Email Subject Lines

How to write a good email subject line That Opened 10x

write a good email subject line
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Do you know how to write a good email subject line? Do you want to increase your open rates by 10x or more? No one enjoys reading spam. And for good reason, it’s usually full of false promises and not worth anyone’s time to read. But in the world of email marketing, having a great subject line is essential to getting your message opened—and that can lead to increased sales

According to a study done by Mailchimp, the subject line is the most important part of your email. In fact, it’s 10x more likely for someone to open an email based on the subject line alone. So how do you write a good one? The best way to start is with this basic formula: “XYZ problem that I have” + “I need help.” From there, you can get creative and use phrases like “Please respond ASAP,” or “Can anyone help?” Use these tips and tricks from our experts to make sure your next email has a killer subject line!

Business email etiquette has never been more important. If your emails don’t hit the right notes with your contacts, you could be putting your business relationship in jeopardy.

I bet that statement banged against your mind for a moment, didn’t it? I know, because I’ve heard it from countless frustrated entrepreneurs and marketers — both new and experienced — who are sick and tired of feeling like they’re throwing their business away by leaving a bad taste in the mouth of their contacts.

And with good reason: If you can’t stand out from the competition and show your contacts that you care about them, you won’t be around for long — no matter how great your product or service is.

So what’s the best way to keep your contacts’ eyes glued to their inbox day in and day out?

Your email subject lines.

That’s right: It all boils down to writing good emails with great subject lines, period.

Since there are so many variables at play here — like knowing which words will resonate most with your contacts — it’s no wonder people are still struggling to find that perfect tone.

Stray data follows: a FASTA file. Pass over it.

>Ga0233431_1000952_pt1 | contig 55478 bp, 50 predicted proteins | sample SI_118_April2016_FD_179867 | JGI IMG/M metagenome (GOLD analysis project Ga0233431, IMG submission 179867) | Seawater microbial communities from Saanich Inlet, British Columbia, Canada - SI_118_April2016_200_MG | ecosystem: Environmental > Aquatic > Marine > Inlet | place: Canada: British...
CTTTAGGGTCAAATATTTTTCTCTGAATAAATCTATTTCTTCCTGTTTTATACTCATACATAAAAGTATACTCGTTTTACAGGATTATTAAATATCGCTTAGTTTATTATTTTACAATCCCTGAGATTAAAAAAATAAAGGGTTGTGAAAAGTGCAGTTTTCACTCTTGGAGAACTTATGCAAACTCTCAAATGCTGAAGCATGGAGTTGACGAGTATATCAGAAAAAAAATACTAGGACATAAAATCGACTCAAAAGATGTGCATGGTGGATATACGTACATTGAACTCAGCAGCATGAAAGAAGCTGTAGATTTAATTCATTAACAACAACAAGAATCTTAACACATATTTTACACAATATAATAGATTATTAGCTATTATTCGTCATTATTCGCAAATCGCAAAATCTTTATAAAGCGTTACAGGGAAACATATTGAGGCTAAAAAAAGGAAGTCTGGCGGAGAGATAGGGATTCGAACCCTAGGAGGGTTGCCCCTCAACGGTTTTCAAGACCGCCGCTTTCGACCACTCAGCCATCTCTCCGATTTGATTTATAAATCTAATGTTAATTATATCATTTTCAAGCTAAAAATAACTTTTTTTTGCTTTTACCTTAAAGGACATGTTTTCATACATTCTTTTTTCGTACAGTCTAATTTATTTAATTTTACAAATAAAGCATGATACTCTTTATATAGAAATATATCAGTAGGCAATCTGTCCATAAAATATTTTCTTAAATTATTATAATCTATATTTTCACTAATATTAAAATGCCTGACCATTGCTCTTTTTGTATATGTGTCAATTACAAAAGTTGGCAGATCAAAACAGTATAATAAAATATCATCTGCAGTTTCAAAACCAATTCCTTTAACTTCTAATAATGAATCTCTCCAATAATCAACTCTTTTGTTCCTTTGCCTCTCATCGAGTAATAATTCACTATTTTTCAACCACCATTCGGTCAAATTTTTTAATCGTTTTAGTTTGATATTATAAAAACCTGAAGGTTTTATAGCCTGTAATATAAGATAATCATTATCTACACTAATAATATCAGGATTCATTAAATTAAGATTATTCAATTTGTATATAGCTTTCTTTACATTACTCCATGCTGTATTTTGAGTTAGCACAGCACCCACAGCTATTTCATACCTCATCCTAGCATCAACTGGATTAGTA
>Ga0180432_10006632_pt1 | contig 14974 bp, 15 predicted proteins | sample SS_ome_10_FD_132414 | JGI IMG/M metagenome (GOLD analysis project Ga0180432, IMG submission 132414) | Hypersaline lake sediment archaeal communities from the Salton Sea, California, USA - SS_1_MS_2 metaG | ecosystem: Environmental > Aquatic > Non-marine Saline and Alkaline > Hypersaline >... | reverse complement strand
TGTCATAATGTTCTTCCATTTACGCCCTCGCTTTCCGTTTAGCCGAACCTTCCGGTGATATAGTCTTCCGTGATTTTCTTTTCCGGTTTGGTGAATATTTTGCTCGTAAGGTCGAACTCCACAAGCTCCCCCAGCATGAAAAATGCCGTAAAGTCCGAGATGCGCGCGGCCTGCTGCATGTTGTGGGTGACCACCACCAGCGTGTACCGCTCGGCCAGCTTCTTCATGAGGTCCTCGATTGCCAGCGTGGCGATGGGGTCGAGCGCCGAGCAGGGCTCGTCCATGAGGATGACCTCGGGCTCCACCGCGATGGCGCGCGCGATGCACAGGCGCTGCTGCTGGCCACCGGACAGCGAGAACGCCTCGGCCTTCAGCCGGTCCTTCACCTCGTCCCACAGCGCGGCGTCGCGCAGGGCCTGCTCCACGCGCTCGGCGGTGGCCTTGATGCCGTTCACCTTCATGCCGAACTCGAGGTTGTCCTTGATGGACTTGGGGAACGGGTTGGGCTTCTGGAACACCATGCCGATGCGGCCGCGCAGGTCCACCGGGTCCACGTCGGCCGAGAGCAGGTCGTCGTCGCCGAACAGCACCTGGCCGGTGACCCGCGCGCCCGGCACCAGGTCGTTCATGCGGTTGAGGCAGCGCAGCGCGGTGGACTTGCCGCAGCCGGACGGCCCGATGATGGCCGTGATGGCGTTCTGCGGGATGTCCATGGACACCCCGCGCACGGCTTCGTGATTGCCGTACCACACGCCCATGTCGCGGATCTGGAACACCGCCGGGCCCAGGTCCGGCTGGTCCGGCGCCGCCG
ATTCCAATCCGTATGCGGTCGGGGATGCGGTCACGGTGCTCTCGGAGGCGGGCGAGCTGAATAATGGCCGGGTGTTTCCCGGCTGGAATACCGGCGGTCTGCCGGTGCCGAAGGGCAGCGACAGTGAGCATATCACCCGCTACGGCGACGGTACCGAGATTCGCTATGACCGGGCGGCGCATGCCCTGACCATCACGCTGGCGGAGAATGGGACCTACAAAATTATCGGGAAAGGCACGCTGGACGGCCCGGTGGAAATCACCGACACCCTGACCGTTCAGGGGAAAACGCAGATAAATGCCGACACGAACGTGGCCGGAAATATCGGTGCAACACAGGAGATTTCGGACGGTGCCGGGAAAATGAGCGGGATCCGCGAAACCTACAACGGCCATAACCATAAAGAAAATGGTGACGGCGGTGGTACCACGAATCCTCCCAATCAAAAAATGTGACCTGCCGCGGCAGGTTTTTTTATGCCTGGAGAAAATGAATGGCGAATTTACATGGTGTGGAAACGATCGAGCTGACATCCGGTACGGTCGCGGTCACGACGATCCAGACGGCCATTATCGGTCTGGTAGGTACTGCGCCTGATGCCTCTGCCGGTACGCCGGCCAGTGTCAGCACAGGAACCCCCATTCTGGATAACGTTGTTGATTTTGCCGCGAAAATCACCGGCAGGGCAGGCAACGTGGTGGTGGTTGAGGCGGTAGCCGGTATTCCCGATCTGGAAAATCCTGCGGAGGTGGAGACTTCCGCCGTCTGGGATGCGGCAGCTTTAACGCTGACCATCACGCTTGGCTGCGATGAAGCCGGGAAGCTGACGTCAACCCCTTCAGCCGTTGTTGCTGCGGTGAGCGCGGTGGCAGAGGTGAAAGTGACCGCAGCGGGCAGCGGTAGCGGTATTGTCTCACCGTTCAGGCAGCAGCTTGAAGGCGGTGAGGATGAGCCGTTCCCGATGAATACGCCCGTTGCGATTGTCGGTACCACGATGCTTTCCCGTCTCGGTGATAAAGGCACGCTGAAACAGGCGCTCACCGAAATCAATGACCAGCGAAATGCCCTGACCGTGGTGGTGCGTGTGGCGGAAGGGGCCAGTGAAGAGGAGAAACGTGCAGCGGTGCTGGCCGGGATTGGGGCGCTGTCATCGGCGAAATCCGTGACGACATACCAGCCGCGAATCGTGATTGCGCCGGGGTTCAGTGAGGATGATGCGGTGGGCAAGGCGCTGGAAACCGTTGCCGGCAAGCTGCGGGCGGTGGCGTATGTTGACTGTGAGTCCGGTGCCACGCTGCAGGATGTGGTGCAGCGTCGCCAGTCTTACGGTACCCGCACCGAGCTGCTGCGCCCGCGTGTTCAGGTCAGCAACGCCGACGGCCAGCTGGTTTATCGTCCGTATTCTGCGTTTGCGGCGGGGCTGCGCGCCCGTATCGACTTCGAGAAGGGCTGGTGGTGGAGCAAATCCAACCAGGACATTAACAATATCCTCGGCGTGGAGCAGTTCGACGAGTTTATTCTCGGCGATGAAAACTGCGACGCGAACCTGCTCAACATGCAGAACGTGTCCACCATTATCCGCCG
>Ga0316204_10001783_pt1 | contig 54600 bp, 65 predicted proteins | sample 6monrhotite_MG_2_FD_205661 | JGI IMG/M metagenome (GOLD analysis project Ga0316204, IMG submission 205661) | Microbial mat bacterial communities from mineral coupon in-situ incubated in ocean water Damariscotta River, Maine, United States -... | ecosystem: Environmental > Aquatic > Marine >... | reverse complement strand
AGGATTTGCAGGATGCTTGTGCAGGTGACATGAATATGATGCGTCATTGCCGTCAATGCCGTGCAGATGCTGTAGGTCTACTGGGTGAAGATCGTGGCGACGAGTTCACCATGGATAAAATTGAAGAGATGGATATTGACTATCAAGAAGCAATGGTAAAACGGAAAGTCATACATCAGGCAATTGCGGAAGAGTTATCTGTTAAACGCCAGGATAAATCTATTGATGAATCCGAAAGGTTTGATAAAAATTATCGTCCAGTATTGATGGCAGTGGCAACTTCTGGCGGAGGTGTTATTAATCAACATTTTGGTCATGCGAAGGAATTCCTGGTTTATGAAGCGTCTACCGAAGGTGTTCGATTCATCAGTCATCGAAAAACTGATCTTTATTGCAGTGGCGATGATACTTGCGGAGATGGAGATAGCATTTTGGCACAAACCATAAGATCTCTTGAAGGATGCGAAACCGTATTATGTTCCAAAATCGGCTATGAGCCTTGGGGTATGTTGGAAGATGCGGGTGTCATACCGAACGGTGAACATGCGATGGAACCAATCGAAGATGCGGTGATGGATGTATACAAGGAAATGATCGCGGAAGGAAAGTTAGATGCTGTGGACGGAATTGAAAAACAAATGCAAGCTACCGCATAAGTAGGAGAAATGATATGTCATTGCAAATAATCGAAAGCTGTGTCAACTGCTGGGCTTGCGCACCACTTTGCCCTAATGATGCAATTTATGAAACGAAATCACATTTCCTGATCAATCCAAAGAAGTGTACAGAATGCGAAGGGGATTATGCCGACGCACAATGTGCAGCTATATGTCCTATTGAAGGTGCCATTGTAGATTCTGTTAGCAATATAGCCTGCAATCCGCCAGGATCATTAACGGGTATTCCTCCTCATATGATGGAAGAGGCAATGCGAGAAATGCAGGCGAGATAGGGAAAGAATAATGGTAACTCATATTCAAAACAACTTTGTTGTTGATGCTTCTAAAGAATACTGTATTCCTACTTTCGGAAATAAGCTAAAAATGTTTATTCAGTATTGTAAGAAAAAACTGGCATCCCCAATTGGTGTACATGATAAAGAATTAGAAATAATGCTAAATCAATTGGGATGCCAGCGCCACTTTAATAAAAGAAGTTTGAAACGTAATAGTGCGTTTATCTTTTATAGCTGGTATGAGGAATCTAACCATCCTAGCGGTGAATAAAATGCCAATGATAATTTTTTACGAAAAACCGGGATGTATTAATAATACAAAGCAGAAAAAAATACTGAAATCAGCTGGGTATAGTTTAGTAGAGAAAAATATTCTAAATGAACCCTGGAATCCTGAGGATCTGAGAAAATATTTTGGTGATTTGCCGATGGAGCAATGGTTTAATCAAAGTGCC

11 Email Subject Line Examples

So let’s get to it! What are you waiting for?

1: Begin with a greeting

2: Pose a question

3: Ask if they’ve seen something recent

4: Add a CTA

5: Remind them of your relationship

6: Emphasize the value you provide

7: Use humor that ties into your brand’s voice

8: State the value of your offer

9: Show them what they are missing out on

10: Follow up on a previous conversation

11: Ask for their opinion or input

Read More: 71 Types of Email Subject Lines that Reader Must open

In this article, we’ll explore the different types of email subject lines and provide examples of each. After reading you should be able to write an effective subject line for any email.

Here’s a quick overview of what we’ll cover:

Here’s an example of how an email subject line can be too short and come off as unprofessional: “you’ve got my attention”

How to Write an Effective Email Subject Line Intro

In this article, we’ll explore the different types of email subject lines and provide examples of each. After reading you should be able to write an effective subject line for an email.

Here’s a quick overview of what we’ll cover:

Here’s an example of how an email subject line can be too short and come off as unprofessional: “you’ve got my attention”

Subject lines with a clear purpose

These types of emails have a very specific goal. This isn’t the time to be cute or clever – the purpose is purely to get the recipient to open the email. For example, an email from a recruiter seeking out potential candidates for a role would benefit from a subject line that clearly tells the recipient what they are looking for. “Recruiting NYC Startup – iOS developer”

Subject lines that inform the recipient of new information

When you’re writing to someone, it’s always helpful to let them know that they are the only one who has the email. This is easily done by adding an indicator that no one else received it or that your email wasn’t caught in their spam filter. “Your weekly summary”

Subject lines with a call to action